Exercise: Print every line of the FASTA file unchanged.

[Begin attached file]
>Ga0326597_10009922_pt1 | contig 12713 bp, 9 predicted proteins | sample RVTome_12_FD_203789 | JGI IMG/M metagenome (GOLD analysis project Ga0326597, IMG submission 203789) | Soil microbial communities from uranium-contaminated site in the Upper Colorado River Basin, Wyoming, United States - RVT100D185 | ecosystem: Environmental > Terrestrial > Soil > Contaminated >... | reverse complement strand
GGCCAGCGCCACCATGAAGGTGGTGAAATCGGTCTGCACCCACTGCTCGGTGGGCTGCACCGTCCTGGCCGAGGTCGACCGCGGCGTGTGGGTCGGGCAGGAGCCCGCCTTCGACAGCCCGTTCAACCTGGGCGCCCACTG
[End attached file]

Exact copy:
>Ga0326597_10009922_pt1 | contig 12713 bp, 9 predicted proteins | sample RVTome_12_FD_203789 | JGI IMG/M metagenome (GOLD analysis project Ga0326597, IMG submission 203789) | Soil microbial communities from uranium-contaminated site in the Upper Colorado River Basin, Wyoming, United States - RVT100D185 | ecosystem: Environmental > Terrestrial > Soil > Contaminated >... | reverse complement strand
GGCCAGCGCCACCATGAAGGTGGTGAAATCGGTCTGCACCCACTGCTCGGTGGGCTGCACCGTCCTGGCCGAGGTCGACCGCGGCGTGTGGGTCGGGCAGGAGCCCGCCTTCGACAGCCCGTTCAACCTGGGCGCCCACTG